Efforts to reduce the UK’s offshore decommissioning bill last year were “largely negated” by 5% of operators who increased their costs by £1billion, according to the Oil and Gas Authority (OGA).
The OGA has published its latest decommissioning cost estimate for the industry, down 2% overall from 2019’s £49.4bn forecast to £48.2bn, based on 2017 prices.
However, “encouraging efforts” to reduce the bill were “partly compromised” as a small group increased costs by £1billion, offsetting what might have otherwise been a greater reduction.
Seven fields, “the large majority of which lie in the portfolios of just 5% of operators”, accounted for the increase.
The regulator praised improved project execution and planning, however “the projected performance of some already-high-cost operators has deteriorated even further”, it said.
Its part of the “tricky business” of figuring out future decommissioning costs, according to petroleum economist Alex Kemp of Aberdeen University.
Nearly a third of all decom estimates remain “highly uncertain”, according to the OGA.
Professor Kemp said: “You may have some ideas of what can be in the reservoir, the wells, the equipment generally.
“But when you actually do the work then unpleasant surprises can emerge of things that have to be done.
“You may find some nasties there which you hadn’t been anticipating, and that will inevitably increase the costs.”
However, the OGA’s goal to reduce offshore decommissioning costs by 35% from 2017 levels “looks possible” Kemp said, having so far achieved a 19% reduction from that £59bn baseline estimate.
The aim is to improve costs for North Sea operators and the UK Government, who provide relief against decom bills.
Decommissioning – who pays?
The unique nature of the industry is such that once all income from a field is gone and production stops, the heavy cost of decommissioning then needs to be met.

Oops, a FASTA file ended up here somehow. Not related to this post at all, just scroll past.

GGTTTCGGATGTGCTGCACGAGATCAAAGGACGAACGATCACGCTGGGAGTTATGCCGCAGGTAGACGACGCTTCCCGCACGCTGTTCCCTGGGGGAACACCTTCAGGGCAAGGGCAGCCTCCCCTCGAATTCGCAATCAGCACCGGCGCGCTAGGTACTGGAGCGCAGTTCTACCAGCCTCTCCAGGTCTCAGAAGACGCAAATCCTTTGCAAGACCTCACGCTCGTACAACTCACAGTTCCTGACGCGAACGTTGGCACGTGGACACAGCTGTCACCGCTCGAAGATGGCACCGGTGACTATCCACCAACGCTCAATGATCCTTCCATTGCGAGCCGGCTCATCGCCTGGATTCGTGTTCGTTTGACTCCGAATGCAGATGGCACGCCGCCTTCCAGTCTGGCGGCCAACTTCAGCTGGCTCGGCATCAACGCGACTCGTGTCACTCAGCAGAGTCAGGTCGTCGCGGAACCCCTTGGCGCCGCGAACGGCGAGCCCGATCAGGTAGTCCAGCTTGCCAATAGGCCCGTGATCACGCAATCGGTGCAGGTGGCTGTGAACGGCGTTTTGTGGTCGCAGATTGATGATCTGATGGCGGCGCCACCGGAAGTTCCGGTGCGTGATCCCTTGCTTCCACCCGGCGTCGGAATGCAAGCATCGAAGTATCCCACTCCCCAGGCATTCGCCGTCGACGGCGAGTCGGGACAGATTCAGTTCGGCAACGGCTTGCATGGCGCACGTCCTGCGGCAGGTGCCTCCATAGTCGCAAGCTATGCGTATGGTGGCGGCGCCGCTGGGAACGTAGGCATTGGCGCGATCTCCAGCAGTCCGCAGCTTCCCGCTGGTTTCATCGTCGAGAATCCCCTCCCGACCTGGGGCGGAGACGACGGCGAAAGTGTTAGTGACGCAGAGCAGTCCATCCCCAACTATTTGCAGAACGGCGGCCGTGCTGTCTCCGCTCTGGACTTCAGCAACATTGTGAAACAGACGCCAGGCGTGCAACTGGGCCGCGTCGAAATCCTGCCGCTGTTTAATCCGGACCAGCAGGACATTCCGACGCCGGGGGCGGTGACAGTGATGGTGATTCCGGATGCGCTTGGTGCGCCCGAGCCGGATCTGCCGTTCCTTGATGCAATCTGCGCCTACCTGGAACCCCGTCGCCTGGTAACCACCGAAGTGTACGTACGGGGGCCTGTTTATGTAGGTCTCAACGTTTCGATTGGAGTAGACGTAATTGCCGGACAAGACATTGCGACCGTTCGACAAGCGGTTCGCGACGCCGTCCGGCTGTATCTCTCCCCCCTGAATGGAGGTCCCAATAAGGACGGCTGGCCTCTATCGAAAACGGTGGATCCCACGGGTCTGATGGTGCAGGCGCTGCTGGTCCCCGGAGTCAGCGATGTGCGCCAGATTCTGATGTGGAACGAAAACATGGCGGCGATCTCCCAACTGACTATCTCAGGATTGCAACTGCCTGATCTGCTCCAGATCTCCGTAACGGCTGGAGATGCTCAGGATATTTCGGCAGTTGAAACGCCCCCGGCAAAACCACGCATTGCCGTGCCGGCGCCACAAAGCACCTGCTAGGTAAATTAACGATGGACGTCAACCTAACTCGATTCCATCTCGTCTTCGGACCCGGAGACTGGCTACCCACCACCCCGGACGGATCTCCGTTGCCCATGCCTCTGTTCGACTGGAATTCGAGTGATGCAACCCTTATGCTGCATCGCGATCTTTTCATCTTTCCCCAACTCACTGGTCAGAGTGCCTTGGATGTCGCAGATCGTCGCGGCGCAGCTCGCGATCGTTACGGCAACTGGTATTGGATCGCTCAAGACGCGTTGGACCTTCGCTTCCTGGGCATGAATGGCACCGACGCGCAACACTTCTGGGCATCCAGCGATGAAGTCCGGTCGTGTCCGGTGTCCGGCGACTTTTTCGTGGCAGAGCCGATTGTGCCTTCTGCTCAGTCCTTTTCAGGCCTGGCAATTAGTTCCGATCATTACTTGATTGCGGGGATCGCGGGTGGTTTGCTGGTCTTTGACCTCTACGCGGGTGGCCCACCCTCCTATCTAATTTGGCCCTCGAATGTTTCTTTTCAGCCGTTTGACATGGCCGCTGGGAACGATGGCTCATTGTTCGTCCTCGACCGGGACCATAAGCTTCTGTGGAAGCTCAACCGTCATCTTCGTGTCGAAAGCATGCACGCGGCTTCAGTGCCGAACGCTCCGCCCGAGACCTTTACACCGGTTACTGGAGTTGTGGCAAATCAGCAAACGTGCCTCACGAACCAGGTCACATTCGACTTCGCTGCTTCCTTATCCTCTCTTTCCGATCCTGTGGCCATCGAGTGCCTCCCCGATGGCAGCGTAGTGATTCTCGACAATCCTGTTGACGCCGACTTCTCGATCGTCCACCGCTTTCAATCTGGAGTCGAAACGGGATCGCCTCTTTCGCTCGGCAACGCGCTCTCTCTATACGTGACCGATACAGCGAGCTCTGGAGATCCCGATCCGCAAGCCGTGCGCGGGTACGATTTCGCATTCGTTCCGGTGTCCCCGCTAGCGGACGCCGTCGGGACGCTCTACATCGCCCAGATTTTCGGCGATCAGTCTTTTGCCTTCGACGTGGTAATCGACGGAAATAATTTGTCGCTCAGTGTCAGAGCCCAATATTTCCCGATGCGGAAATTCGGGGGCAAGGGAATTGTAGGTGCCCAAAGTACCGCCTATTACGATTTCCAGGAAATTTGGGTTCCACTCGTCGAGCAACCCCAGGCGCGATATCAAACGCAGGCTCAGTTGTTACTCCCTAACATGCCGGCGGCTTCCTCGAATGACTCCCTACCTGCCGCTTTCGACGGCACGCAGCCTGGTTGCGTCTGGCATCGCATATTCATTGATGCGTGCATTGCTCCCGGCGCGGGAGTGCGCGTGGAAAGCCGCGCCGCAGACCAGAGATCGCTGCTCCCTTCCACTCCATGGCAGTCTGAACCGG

Under the UK regime, firms can claim relief on the tax rate paid on past years’ income, whilst the field was producing, to meet this burden.
“There’s nothing odd about that apart from the fact that it reflects the nature of the oil business,” Professor Kemp said, describing them as “very legitimate costs”.
“It’s just like getting relief for the investment costs you make when you develop a new field, so when you decommission it you should at least get the costs set against the tax you’ve paid at other times.”
Last year Derek Leith of EY said it was, in effect, a loan to the government on tax relief, reclaimed once decom costs are incurred.
However, should an oil firm fail to meet the costs then the burden falls on their project partners. If they should also fail, the UK government could be exposed to the full cost.
The government therefore has powers to require firms to set aside cash for decom.
The OGA estimates that 90% of decommissioning spend will be made over the next 20 years.
However, spending this year is expected to be “well below” initial forecasts of £1.3bn, the regulator added, as firms deferred spending amid the “extraordinarily tough” recent months around Covid-19.
Improvements in planning and execution of projects were widely attributed to the reduced costs, however the “depressed” supply chain lowering prices also had an impact.
There is a risk that more firms will fail in 2020 as work is deferred, ultimately increasing prices, the OGA warned.
Professor Kemp added: “There’s a considerable number of fields reached their Cessation of Production dates but activity on decommissioning is relatively subdued, primarily because operators are very cash-strapped.
“We need to take into account the position of the supply chain over the next number of years. Will they be continue to be as stretched as they are now or will there be some upward pressure if the longer-term activity does come up again?”
The report found that adoption of new commercial models and taking advantage of economies of scale to improve costs “remained low” among operators.
Pauline Innes, head of decommissioning at the OGA said: “Encouraging reductions in projected decommissioning costs continued into 2019, though these have been partly compromised by increases forecast by some operators.
“As to be expected, the decreased estimates of future cost are mirrored in reduced costs being incurred right now.
“The last few months have been extraordinarily tough for those working in the sector, including those in decommissioning, and in some cases project deferrals and uncertainties may have shifted focus.
“However, looking ahead, there’s more to be done to drive costs down safely and sustainably. We’ve seen how performance can be improved when learning and good practice are shared.”